I think these questions need to be wrestled with, even if a society comes to conclusions that are not in line with most pro-lifers. What is really best to do in a very difficult situation, where our first reaction is very emotionally driven, and painful? BTW, I have three daughters, so this is not a completely abstract question to me. This could happen to one of them; I want what is best for them in the fullest sense, and I don't want them to suffer further loss after the initial violation. That would be to add tragedy to tragedy; it would be to allow the rapist to win twice.
>>>>>This is becoming a very long post, lol! I apologise for my verbosity, <<<<<
Hah! I think I have far outdone you on that score, and therefore must apologize all the more.
>>>>>but I must raise one final point. If we can force women to gestate, can we also force people to donate a piece of liver to a dying child? The risks and difficulties are significantly less than those of pregnancy, and it grows back very quickly. What about a kidney? What about assumed consent, so that everyone who dies has their organs automatically harvested? If we're going to tell women that their bodily autonomy is to be subjugated to save the life of another, why stop there?<<<<<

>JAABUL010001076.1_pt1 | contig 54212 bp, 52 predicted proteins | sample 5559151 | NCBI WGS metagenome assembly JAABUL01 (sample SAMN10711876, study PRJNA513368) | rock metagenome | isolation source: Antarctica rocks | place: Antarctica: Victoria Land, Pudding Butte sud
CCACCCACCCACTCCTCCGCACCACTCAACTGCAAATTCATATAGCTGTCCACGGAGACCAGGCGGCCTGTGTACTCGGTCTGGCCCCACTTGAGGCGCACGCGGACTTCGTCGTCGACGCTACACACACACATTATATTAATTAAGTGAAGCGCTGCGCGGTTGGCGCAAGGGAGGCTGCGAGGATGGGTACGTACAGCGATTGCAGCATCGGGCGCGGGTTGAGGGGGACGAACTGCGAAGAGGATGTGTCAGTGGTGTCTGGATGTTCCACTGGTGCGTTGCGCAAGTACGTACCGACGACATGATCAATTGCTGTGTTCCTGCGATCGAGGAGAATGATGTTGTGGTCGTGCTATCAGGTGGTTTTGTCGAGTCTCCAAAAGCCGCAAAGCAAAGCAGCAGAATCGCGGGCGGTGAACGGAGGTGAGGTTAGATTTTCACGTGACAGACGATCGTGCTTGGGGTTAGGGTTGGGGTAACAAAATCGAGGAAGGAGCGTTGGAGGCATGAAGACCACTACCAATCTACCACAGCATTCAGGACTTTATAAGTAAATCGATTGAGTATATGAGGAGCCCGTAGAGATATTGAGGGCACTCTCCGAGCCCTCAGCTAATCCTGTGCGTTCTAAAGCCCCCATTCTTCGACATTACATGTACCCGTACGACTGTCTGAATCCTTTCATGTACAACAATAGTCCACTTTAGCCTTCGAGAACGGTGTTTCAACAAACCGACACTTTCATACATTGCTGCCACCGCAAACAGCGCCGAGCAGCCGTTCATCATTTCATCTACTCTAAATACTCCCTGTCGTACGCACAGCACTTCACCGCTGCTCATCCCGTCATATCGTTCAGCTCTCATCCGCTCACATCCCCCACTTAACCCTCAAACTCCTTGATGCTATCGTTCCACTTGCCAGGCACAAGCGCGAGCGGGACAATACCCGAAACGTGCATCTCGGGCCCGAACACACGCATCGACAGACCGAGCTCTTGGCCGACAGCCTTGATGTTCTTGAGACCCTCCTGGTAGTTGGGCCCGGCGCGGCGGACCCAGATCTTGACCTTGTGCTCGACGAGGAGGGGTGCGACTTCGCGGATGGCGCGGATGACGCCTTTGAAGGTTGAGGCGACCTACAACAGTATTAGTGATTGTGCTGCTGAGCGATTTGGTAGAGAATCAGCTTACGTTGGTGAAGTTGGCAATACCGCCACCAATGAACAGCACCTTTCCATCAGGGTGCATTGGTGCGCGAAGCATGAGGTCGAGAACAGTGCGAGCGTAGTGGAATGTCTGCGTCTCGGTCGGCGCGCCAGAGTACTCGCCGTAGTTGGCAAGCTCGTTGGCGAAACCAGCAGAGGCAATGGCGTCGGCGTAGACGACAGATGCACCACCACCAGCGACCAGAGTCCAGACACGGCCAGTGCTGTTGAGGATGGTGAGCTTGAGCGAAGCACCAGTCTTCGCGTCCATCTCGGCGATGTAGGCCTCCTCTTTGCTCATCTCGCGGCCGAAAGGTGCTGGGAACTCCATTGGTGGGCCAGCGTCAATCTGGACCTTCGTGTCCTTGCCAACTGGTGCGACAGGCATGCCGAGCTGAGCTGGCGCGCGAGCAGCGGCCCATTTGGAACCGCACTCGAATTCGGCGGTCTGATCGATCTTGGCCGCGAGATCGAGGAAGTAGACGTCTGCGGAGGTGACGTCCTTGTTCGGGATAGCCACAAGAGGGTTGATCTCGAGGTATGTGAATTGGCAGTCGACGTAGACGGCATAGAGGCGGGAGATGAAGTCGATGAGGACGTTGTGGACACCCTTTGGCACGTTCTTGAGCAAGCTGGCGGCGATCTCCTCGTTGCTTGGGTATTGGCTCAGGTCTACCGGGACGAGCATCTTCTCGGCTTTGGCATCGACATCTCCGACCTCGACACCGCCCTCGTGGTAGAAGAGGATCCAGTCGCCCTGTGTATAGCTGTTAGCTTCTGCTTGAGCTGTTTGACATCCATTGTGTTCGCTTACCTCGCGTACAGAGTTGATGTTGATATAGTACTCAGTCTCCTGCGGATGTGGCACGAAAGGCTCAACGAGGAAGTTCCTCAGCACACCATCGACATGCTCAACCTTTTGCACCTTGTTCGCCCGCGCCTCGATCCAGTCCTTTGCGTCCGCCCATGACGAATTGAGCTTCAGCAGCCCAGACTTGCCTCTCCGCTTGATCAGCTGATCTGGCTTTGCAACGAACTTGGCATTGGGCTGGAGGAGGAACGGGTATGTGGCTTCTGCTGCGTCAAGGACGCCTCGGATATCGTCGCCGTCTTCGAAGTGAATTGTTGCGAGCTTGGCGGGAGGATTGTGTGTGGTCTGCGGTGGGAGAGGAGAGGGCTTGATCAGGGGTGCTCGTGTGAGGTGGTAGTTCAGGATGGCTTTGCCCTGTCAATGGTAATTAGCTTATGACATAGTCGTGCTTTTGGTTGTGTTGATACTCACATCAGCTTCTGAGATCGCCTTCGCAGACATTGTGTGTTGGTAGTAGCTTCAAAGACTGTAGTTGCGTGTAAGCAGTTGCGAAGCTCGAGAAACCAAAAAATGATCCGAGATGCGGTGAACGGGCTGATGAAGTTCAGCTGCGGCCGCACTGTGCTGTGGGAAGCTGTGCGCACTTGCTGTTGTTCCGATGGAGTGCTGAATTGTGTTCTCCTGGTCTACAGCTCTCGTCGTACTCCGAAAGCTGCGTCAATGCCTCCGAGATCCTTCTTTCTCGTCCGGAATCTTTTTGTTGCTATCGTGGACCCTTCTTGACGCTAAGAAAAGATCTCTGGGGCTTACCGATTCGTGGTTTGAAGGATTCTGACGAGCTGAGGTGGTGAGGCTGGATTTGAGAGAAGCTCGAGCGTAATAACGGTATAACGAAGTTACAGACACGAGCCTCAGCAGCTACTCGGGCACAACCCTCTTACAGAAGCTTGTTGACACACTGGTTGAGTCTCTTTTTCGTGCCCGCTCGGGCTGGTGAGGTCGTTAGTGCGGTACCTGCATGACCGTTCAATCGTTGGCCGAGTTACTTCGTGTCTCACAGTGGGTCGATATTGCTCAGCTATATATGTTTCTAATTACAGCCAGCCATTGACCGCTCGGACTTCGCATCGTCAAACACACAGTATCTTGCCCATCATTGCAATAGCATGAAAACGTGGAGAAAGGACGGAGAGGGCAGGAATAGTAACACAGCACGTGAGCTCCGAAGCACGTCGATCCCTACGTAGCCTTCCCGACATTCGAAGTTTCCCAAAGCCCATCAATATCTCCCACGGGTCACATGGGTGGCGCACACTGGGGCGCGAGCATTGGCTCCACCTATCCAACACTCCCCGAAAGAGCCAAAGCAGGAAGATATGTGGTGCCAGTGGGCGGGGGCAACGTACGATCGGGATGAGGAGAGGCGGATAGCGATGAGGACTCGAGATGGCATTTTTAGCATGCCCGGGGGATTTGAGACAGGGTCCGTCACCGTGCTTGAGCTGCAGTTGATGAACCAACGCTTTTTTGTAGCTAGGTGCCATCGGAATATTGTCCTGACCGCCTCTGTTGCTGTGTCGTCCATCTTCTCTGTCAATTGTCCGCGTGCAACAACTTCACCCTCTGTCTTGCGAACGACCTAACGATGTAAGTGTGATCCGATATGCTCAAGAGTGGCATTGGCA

No, the parallel to organ donation does not hold. Just as the body is significant because of our nature as human beings, and just as consent to sex is morally required because the nature of humanity includes a rational element, so is pregnancy -- a term in the womb -- a natural aspect of human conception and subsequent development. We are made for wombs, and not petri dishes, when we enter this world. Pregnancy is not an artificial situation, like surgery, nor is it a departure from the norm; rather it is what we have all passed through as part of being human. As such, it is quite unlike donating a piece of liver to a dying child; it is part and parcel of who we are, and can therefore be an appropriate expectation in the duties of a parent to her children.
BTW, because of the difficulties inherent in fulfilling that obligation, I believe that women are owed additional credit.They do have, by nature, the harder part of parental obligations, and that cannot be helped, but they can be afforded greater appreciation for it as they fulfill those obligations. The world would be a better place if women received the admiration they deserve in that arena.
>>>>>Similarly, I have also given the matter a great deal of thought and consideration. I was raised PL, and became PC in my 20s.
You are obviously a thoughtful person and I am sure to learn from you as we continue to discuss and debate this issue.
Hello, adamsmumma -